Ukrainian CERT details Russia-linked phishing attacks targeting government officials

Ukraine’s Computer Emergency Response Team (CERT-UA) revealed on Monday a string of phishing emails that they’ve linked to a Russian state-sponsored actor called Armageddon. The attacks baited Ukrainian and Latvian government officials with information concerning the war between Ukraine and Russia, CERT-UA said.

One of the two cyberespionage campaigns targeted Ukrainian government agencies using the email address “vadim_melnik88@i[.]ua” with the subject line, “Information on war criminals of the Russian Federation,” originally reported by BleepingComputer

The email lured recipients to open a file with a similar name, CERT-UA said, which — after a few steps — would infect a victim’s device with espionage malware. 

Latvian government officials were the second target of the Russian threat actor, suggesting that the emails were likely sent to other EU government agencies. CERT-UA’s investigation into the operation found that RAR archives named “Necessary_military_assistance.rar” would be downloaded, leading to links that seemingly contained information on military and humanitarian assistance. Opening those files would infect a victim’s device in a similar fashion as the phishing attack sent to Ukrainian officials, according to the report.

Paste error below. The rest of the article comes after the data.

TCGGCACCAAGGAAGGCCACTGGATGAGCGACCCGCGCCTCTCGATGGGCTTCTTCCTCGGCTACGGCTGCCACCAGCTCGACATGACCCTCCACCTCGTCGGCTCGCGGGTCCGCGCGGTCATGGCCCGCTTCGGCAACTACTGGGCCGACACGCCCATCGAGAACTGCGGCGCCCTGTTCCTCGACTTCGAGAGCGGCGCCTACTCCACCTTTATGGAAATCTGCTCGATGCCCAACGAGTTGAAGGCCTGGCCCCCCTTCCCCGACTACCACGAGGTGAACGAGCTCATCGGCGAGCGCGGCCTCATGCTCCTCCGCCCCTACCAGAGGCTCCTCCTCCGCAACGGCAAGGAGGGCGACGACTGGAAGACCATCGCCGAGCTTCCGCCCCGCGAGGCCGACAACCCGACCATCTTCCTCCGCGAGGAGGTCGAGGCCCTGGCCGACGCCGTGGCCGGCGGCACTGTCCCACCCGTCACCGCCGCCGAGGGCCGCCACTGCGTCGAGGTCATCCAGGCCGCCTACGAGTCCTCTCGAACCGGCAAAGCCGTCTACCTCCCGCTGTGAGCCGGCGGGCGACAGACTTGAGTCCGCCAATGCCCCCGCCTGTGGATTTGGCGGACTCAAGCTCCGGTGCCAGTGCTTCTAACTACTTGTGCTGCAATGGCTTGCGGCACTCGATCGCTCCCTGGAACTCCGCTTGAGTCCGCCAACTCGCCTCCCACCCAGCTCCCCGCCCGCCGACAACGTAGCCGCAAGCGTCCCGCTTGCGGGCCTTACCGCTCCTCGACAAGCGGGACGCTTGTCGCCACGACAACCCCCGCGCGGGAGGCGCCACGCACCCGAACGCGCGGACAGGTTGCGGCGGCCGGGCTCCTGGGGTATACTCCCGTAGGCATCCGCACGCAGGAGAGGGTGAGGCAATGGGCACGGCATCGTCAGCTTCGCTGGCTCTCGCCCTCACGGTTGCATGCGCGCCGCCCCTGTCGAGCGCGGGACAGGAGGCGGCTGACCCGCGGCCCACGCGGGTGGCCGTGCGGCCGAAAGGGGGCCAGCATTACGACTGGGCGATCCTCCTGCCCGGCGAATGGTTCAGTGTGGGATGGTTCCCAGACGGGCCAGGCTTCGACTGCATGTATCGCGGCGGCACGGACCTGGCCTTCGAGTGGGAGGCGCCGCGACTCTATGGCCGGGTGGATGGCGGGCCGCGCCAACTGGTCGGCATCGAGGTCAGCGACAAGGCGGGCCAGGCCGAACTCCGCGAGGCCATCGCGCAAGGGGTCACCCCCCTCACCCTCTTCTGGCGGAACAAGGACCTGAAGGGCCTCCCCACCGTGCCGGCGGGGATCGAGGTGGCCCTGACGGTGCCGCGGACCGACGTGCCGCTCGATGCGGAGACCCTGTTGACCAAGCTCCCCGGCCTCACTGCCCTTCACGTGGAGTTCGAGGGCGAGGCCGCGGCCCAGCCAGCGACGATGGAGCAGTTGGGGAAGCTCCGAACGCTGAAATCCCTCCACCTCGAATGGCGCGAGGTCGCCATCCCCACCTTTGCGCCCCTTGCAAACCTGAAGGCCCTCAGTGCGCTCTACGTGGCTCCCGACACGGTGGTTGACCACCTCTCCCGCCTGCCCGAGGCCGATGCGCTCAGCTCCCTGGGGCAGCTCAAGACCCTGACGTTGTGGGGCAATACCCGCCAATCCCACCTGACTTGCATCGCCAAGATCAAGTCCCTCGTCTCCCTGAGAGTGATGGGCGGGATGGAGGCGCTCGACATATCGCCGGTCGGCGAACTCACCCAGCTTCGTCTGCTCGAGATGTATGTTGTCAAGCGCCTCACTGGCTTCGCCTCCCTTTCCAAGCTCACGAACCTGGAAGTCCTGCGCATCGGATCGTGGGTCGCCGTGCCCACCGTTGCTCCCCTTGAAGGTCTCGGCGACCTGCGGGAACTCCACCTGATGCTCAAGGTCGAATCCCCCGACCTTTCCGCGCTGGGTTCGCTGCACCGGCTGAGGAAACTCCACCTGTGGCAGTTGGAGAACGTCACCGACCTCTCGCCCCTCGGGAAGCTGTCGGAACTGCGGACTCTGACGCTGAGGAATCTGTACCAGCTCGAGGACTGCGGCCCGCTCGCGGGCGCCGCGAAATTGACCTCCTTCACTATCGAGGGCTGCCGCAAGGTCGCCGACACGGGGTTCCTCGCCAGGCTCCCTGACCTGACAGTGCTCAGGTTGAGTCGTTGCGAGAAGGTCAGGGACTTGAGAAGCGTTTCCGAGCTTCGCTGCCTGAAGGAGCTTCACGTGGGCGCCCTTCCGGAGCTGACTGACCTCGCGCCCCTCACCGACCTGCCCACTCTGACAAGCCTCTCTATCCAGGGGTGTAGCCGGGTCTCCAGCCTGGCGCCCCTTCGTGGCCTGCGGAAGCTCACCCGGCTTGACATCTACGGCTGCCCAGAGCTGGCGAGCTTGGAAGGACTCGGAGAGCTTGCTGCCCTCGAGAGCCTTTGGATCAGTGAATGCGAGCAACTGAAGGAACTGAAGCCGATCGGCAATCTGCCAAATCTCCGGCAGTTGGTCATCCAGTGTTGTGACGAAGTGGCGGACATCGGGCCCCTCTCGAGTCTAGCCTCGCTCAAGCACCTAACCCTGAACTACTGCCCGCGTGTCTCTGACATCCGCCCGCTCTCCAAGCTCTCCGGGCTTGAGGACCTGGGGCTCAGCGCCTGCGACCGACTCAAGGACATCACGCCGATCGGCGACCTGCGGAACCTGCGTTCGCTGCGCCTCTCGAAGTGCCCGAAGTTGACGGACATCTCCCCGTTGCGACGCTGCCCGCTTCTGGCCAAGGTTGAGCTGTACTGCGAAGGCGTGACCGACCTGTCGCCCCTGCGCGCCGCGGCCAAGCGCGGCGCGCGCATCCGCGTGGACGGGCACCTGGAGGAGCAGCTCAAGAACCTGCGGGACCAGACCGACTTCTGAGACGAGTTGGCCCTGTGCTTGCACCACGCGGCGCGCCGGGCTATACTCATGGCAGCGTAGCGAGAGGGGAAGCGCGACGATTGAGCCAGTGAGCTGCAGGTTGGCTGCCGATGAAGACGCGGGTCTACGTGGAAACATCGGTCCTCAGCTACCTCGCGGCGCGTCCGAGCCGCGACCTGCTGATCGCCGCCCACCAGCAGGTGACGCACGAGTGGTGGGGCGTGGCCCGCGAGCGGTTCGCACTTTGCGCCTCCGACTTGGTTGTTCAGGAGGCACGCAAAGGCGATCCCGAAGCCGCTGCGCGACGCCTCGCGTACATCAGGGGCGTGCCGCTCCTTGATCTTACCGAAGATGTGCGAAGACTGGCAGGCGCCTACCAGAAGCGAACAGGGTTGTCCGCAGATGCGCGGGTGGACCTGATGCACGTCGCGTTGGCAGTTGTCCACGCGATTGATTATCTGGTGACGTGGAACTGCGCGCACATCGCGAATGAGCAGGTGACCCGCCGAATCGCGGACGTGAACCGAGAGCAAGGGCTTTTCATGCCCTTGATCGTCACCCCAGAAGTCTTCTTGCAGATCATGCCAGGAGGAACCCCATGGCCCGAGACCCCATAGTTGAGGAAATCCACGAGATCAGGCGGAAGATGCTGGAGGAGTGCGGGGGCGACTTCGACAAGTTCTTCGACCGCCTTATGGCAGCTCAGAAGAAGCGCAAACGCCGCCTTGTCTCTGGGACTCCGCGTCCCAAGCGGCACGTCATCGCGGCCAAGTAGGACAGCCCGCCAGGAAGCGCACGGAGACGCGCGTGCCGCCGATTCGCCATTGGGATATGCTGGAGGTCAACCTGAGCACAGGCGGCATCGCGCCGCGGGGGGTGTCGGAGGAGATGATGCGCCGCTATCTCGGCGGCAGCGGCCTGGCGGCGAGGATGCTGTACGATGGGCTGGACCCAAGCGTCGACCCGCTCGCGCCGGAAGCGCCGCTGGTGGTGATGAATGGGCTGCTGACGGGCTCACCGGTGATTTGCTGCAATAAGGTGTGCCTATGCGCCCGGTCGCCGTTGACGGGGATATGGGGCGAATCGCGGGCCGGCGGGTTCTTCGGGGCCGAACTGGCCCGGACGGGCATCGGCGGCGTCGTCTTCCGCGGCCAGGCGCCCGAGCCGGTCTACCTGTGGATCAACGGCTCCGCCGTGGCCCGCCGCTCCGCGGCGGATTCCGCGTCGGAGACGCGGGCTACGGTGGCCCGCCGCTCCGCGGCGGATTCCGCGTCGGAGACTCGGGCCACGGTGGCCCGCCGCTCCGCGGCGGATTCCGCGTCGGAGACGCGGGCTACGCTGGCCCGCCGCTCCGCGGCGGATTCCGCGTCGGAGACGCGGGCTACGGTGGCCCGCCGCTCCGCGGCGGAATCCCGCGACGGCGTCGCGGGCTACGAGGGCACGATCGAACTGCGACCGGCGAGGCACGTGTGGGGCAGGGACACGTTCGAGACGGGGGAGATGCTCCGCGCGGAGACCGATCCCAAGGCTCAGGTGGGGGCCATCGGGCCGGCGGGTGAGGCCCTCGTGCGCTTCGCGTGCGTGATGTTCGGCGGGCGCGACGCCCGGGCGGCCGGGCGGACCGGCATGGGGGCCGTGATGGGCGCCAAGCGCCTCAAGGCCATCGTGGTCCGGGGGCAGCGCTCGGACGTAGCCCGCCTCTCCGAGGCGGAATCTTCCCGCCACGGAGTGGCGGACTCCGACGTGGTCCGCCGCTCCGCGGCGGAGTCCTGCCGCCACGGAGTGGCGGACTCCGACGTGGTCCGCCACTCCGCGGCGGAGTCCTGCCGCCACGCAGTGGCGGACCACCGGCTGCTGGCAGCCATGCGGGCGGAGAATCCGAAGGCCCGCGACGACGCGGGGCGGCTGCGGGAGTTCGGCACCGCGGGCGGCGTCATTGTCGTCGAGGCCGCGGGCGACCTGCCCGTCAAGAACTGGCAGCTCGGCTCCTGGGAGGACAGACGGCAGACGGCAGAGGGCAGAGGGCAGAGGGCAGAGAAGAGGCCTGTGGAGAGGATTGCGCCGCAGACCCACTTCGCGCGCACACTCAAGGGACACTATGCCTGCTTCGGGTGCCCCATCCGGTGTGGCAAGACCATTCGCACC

A phishing attack targeting Latvian officials. IMAGE: CERT-UA

Armageddon (also known as Gamaredon and Primitive Bear) is linked to the Russian Federal Security Service and has a long history of cyberattacks against Ukraine. The Security Service of Ukraine (SSU) released a statement in November 2021 outlining the group’s objectives:

“Control over critical infrastructure facilities (power plants, heat and water supply systems), theft and collection of intelligence (related to security and defense sector, government agencies), informational and psychological influence, blocking information systems.”

The 2021 report attributed 5,000 cyberattacks since 2014 and 1,500 infiltrated computer systems belonging to government agencies to the Moscow-based threat actor, citing “irrefutable evidence of their involvement in the attacks.”

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Emma Vail

Emma Vail is an editorial intern for The Record. She is currently studying anthropology and women, gender, and sexuality at Northeastern University. After creating her own blog in 2018, she decided to pursue journalism and further her experience by joining the team.